MHCIb regions also contain a unique UGA gene that is present in all analysed salmonids, located in between the SLC39A7b and RING2Ab genes (Additional file 2). Chinook salmon lacks an annotated UGA gene, although there are expressed chinook sequences supporting a functional UGA locus (e.g. GGDU01219126.1). The gene denoted UGA in Northern pike (Additional file 4) is not an ortholog to the salmonid UGA genes, so UGA is a gene duplication that translocated to the MHCIb region after salmonids split from pike. UGA lineage sequences show strongly supported clusters in alpha 1 and alpha 2 domain phylogenies, while the alpha 3 domain sequences are more dispersed (Additional file 3).
Based on location and phylogenetic clustering, the UEA gene existed in a primordial salmonid, but was then lost in Atlantic and sockeye salmon (Fig. 2, Additional files 2, 3, 4). All UEA alpha domain phylogenies show strongly supported clusters. Salmonid UCA and UDA gene sequences also form strongly supported clusters in the alpha 1 and alpha 2 domain sequence phylogenies, suggesting they originate from a salmonid ancestor. Duplications from a single primordial UC/DA gene to multiple UCA and UDA genes seem to have occurred individually in the Oncorhynchus and Salmo lineages based on the alpha 2 domain phylogenies, as well as in each individual species (Fig. 2, Additional file 3). The gene sequences defined as UFA in charr and brown trout do not cluster in phylogenies, so they represent within species gene duplications. However, the UFA pseudogene previously reported in rainbow trout, clusters with the UFA sequence from brown trout (data not shown), so this gene originated in a salmonid ancestor.
We have previously shown that the Atlantic salmon MHCIb region contains haplotypes with varying number of non-classical Sasa-UCA and Sasa-UDA genes . One sequenced BAC had 30 Kb separating the UDA and UCA genes while another haplotype only had one UCA pseudogene (Genbank FJ969490). The Atlantic salmon genome contains an additional haplotype with 8 Mb separating the Sasa-UCA pseudogene from two additional UCA and UDA genes. Brown trout, the closest relative to Atlantic salmon, does not show this UCA/UDA gene duplication 10 Mb upstream suggesting this may be Atlantic salmon specific.
With the exception of Salvelinus, salmonids have a U lineage gene located approximately 10 Mb downstream of their UCA genes, a gene we here denoted UMA. All UMA genes contain internal stop codons or are partial gene sequences, suggesting they are nonfunctional. These regions do not contain the same genes as those surrounding the Atlantic salmon genome Sasa-UDA gene 8 Mb upstream of the major MHCIb region (Additional file 2). Nor do these regions resemble the UIA region found in Medaka, where there is approximately 14 Mb between the classical UAA/UBA genes and a UIA gene . Thus, the salmonid UMA gene is a unique gene duplication that occurred early in the salmonid lineage.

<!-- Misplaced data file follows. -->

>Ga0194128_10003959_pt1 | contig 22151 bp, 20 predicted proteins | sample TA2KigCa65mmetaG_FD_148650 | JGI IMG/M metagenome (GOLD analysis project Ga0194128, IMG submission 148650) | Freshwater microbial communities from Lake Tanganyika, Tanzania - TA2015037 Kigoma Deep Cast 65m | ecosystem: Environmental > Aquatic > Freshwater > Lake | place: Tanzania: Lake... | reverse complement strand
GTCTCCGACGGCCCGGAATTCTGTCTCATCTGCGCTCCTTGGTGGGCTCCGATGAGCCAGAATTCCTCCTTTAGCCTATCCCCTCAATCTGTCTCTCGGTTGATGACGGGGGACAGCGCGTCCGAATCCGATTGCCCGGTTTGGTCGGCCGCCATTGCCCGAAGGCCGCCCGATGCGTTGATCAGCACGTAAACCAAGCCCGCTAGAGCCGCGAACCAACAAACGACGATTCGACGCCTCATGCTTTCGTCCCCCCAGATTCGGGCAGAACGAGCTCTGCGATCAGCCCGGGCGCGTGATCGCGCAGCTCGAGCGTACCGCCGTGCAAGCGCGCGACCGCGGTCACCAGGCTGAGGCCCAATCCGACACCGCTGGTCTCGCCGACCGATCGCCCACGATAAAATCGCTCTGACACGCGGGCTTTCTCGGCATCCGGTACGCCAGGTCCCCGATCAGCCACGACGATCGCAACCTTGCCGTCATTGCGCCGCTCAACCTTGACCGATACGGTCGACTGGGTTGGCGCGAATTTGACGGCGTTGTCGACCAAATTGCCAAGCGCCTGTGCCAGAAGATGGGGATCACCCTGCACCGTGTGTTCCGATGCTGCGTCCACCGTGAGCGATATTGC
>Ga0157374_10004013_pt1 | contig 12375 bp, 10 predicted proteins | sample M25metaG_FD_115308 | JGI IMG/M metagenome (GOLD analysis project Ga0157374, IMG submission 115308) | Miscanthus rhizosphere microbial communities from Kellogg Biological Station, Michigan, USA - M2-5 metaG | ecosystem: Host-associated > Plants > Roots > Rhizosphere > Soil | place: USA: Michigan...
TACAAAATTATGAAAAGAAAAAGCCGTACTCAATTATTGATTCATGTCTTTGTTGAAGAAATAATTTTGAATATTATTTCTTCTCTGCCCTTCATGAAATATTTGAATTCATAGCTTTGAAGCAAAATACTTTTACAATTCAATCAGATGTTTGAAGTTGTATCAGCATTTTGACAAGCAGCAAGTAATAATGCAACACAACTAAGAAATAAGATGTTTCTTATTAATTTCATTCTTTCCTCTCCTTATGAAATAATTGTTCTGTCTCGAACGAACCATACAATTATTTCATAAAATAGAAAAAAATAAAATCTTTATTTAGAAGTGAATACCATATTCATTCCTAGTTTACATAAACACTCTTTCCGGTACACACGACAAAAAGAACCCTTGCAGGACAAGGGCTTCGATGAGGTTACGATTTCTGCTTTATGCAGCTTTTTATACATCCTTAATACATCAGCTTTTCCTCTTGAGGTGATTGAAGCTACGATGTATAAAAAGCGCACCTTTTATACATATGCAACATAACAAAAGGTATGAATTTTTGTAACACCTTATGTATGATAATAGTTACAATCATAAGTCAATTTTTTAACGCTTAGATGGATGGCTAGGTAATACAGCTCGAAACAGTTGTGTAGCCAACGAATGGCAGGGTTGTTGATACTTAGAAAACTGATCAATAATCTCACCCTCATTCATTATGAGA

Z lineage evolution
In addition to the six U lineage genes, Northern pike also has five Z lineage genes on chr.10 (Table 1, Additional files 2, 4). In comparison, the salmonid MHCIa and Ib regions all have from two to four Z lineage genes per region. Due to the unique position of the Salmo ZAA gene residing in the MHCIa region, we chose to reserve this ZAA name to reflect a location in between the VHSVa induced protein and ATF6a. The remaining sequences are named ZBA through ZDA regardless of phylogenetic clustering. Of pike and salmonid Z lineage genes, only Onmy-ZDAb and Satr-ZDAb are defined as pseudogenes.
Phylogenetic trees of the entire mature extracellular amino acid Z lineage sequences display two well-supported clades, each with two sub-clades. Surprisingly, all Northern pike Z lineage gene sequences cluster together with a strong bootstrap support, suggesting they are within species gene duplications (Fig. 3). Based on the two to four Z lineage gene duplicates identified in salmonid MHCIa and MHCIb regions (Additional file 2), one would have expected some orthology between pike and salmonid gene sequences.
The first clade (Fig. 3, clade 1) consists of MHCIa region sequences, while the second clade (Fig. 3, clade 2) consists of MHCIb region sequences, suggesting the Z lineage genes evolved independently in the MHCIa and MHCIb regions (Fig. 3, Additional file 2). Clade 1 gene sequences are further divided into two subclades, one containing Oncorhynchus gene sequences (subclade 1.1) and the other with Salmo gene sequences (subclade 1.2). Subclade 1.1 suggests that one original Oncorhynchus gene expanded to the three Onmy-ZBAa, Onmy-ZCAa and Onmy-ZDAa genes present in this region today where Onmy-ZDAa is a more recent duplicate of Onmy-ZBAa. Although not as strongly supported, Salmo Z lineage Ia genes within subclade 1.2 are also within region duplicates of one common ancestor. Here, the evolutionary process has repeated itself with the Sasa-ZBAa and Sasa-ZDAa genes are duplicates that split from Sasa-ZCAa. The unique Salmo ZAAa gene is also a more recent duplication of the Sasa-ZBA or Sasa-ZDA gene. Charr MHCIa Z lineage sequences show a dual clustering, with the Saal-ZBAa sequence clustering with Oncorhynchus while the Saal-ZCAa sequence clusters with Salmo ZCAa sequences.
Sequences originating from the MHCIb region split into two strongly supported subclusters (Fig. 3, subclades 2.1 and 2.2) and in this region Oncorhynchus and Salmo Z lineage genes share an evolutionary history. The subclade 2.1 contains ZCAb sequences while subclade 2.2 contains ZBAb sequences. The only exception is Atlantic salmon sequences where Sasa-ZBAb and Sasa-ZCAb represents a more recent gene duplication (Fig. 3). Sasa-ZBAb is the only soluble Z lineage molecule, lacking the transmembrane region .